Another round of social commentary hit the art world in the 1980s and 1990s. Rooted in the writings of the French structuralist philosophers, postmodernism placed a heavy emphasis on visual art as a kind of language or code that could "deconstruct" the socioeconomic structures of modern capitalist cultures. Yet, while the critiques of the postmodern philosophers themselves were often on the money, attempts to use those philosophies as strategies for art making were far less direct than the work of the early 20th century social realists. As with the fairy tale and fabulist social critics of yore, you pretty much had to know the code to get the content.
Social Strategies: Redefining Social Realism is a group show firmly rooted in postmodernism even though most of the art world has moved on to a kind of post-postmodern perspective. Actually, it is eerie seeing a show featuring work by Jenny Holzer, Barbara Kruger and Gilbert and George -- you might have to keep reminding yourself that the first George Bush isn't still president! If much of this comes across as a gallery of pomo golden oldies, there are at least some occasional points of interest.
Of the two DVD projections, Beat Streuli's Broadway/Prince Street, 04-01/2001-2002 view of pedestrians gathering and moving on from an intersection, is somehow incisive, a penetrating look into the unalloyed reality of ordinary life without spin, which makes it all the more striking, like a modern update of Walker Evans' 1930s candids of people on the subway. Far more theatrical is Nan Goldin's Misty and Jimmy Paulette in a Taxi, 1991, a portrait of two drag queens looking like extras from the movie Taxi Driver.
In a very different vein, Sue Williams' My Husband, 2002, uses script-like brush strokes to create an abstraction suggesting body parts, placing it somewhere between calligraphy and pornography. Even the predictable old pomo technique of using prosaic materials inscribed with printed text works surprisingly well in Mary Kelly's 1999 opus, Mea Culpa (Buenos Aires, 1976) in which a few stenciled words on compressed lint tell a chilling tale of state torture. More contemporary is Glexis Novoa's Paranoia, 2001, a kind of sci-fi mural, a futurist landscape replete with obelisks with bulging eyes drawn in graphite on broken slabs of white marble -- chilling reminders of 9/11 and the no less chilling Patriot Act laws enacted in its wake. If Social Strategies is often predictable, it is not entirely without surprise.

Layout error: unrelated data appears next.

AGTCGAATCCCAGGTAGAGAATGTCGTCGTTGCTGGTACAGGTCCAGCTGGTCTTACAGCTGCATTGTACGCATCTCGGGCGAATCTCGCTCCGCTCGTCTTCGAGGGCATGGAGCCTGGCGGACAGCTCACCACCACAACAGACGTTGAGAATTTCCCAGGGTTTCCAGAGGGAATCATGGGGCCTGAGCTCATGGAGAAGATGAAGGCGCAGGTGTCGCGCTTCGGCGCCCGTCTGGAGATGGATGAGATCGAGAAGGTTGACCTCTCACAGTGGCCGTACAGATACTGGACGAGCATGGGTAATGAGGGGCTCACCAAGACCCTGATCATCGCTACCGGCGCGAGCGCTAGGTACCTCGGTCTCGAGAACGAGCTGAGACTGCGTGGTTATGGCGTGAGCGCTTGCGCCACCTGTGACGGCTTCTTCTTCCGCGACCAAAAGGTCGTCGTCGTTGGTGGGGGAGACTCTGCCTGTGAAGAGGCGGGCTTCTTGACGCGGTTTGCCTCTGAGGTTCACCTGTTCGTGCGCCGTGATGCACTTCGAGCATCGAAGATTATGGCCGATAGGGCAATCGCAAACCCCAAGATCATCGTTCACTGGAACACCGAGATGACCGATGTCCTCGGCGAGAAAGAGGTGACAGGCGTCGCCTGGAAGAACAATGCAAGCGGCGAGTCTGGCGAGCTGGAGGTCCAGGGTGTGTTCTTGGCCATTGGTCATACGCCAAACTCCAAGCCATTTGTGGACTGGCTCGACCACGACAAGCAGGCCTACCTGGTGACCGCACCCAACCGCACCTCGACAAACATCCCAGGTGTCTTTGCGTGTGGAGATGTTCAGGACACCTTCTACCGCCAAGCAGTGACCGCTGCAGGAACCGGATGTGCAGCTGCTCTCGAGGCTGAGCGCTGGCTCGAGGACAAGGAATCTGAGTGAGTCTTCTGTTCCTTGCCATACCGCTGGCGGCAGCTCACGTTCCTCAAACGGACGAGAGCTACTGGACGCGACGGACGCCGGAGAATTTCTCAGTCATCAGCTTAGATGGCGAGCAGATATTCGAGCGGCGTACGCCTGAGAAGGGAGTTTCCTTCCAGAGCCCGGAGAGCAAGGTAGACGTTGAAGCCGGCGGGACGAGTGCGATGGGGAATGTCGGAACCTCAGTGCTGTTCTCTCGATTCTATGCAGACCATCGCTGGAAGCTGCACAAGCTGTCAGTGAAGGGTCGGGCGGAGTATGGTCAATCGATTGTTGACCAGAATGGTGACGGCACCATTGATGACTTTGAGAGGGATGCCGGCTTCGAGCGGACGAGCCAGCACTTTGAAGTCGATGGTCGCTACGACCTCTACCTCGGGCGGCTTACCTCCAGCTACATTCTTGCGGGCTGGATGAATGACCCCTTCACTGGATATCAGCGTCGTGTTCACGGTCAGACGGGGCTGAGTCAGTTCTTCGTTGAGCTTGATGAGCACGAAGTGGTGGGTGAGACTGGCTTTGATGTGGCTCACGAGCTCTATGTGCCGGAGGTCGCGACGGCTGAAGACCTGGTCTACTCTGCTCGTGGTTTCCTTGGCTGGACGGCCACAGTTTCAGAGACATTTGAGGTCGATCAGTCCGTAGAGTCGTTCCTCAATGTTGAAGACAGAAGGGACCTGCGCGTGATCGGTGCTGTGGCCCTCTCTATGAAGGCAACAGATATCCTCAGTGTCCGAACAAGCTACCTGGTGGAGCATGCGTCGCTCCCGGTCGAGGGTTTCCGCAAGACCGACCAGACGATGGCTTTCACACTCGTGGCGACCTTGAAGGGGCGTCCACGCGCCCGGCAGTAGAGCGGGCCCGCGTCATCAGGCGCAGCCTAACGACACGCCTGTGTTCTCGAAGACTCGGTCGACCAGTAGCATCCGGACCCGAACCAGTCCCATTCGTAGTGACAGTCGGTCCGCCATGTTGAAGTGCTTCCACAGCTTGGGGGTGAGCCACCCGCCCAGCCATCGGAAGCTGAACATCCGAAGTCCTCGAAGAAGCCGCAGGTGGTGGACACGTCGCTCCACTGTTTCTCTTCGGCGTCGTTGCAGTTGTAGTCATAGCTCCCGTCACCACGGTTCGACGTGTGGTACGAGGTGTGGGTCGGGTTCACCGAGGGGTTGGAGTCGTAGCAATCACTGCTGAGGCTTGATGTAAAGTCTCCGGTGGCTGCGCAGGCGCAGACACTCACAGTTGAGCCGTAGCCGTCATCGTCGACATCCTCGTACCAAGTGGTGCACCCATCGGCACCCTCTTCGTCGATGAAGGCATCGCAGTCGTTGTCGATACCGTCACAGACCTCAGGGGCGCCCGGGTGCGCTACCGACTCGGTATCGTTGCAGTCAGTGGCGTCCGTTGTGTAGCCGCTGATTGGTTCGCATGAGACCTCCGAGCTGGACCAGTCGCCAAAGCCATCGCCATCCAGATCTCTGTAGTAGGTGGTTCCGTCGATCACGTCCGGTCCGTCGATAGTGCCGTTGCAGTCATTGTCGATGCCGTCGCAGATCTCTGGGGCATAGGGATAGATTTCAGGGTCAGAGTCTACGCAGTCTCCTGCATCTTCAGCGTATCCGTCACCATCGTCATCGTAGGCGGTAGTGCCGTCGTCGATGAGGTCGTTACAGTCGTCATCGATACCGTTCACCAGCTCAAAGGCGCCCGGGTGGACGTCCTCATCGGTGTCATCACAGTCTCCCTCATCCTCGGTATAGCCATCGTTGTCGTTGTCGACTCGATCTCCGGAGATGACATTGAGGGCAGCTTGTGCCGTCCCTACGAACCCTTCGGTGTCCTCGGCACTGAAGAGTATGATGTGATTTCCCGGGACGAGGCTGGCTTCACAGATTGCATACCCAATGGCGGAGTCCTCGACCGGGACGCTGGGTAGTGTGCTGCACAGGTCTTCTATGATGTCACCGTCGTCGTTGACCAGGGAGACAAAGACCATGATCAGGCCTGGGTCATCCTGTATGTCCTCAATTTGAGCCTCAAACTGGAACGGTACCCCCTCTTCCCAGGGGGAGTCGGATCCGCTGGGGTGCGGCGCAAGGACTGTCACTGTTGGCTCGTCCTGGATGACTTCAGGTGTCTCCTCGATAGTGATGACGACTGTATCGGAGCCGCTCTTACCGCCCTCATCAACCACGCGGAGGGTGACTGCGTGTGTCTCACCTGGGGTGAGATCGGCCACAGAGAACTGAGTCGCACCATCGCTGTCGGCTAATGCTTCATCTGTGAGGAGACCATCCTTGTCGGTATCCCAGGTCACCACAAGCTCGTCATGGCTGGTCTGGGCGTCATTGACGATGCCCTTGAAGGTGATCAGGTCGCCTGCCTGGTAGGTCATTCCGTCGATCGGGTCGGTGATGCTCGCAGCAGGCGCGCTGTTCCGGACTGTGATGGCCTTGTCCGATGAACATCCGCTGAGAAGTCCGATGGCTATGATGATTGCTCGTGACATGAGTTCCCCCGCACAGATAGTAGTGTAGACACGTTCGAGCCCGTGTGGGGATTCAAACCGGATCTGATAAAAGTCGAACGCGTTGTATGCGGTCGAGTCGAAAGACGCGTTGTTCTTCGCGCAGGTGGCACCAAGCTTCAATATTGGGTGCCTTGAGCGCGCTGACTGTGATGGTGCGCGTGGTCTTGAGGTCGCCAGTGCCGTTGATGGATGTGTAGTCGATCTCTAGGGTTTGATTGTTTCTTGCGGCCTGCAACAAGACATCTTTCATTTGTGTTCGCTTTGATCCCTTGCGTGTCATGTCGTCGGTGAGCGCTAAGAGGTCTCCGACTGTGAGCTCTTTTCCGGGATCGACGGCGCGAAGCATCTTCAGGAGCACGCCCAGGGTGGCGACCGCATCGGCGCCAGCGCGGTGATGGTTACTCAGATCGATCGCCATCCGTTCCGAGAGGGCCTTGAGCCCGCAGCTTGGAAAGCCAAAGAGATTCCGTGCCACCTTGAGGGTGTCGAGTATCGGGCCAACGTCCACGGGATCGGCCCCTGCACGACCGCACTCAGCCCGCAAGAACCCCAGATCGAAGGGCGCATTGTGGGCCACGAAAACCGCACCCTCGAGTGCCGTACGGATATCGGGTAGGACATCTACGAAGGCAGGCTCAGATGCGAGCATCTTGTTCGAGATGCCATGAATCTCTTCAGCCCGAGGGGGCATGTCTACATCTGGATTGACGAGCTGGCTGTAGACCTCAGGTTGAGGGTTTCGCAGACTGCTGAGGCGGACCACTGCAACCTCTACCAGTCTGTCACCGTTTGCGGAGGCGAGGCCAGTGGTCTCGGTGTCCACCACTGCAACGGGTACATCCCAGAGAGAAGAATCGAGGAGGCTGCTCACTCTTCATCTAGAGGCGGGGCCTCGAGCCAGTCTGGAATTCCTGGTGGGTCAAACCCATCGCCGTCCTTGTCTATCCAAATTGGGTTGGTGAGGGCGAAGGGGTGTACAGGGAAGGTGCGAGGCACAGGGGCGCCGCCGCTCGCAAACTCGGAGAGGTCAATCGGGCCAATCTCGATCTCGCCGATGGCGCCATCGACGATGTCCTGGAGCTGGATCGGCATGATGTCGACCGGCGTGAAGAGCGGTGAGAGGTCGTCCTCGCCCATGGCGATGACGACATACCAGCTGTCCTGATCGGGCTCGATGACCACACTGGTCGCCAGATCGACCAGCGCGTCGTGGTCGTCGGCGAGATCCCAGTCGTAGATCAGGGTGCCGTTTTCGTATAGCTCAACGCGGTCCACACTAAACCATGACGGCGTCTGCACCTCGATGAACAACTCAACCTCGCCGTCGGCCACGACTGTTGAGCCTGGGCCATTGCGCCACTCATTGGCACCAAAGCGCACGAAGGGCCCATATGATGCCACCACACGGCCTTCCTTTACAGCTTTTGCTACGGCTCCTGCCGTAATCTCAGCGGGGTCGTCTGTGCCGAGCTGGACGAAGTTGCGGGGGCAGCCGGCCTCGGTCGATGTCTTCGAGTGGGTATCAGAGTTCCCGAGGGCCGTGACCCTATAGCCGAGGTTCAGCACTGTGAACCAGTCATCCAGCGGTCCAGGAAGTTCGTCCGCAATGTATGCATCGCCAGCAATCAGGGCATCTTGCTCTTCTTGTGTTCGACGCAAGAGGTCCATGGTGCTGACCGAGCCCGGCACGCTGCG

Also realistic in approach, if rather fabulist in tone, are Nique Le Transome's paintings at the Salon du Beau Monde hair salon on Julia Street. Here the self-taught New Orleans-Vietnamese artist continues his series of allegorical canvases, realistically painted works that might pass for fantastical outsider art were it not for his incendiary mix of Roman Catholic and erotic, often homoerotic, imagery. Under the circumstances -- including Archbishop Hughes' call for Catholics to avoid Southern Decadence Fest -- Transome's choice of subject matter should definitely qualify as social commentary. Heightening the contrast are details such as Transome's flair for including nude youths, altar-boy types, in provocative poses juxtaposed with church symbols. An equal opportunity provocateur, Transome features a female in his The Maid of New Orleans (The Curse of the Dark Bishop), a vision of a nubile nude standing on a thunder cloud holding a sword defiantly over her head -- an apparent play on Joan of Arc (the Maid of Orleans), who was burned at the stake for heresy despite heroic acts of faith and patriotism. This Maid may be a tad too sexy for the history books, but that's par for the course for Transome, for whom it would appear that sex and the church go hand in hand.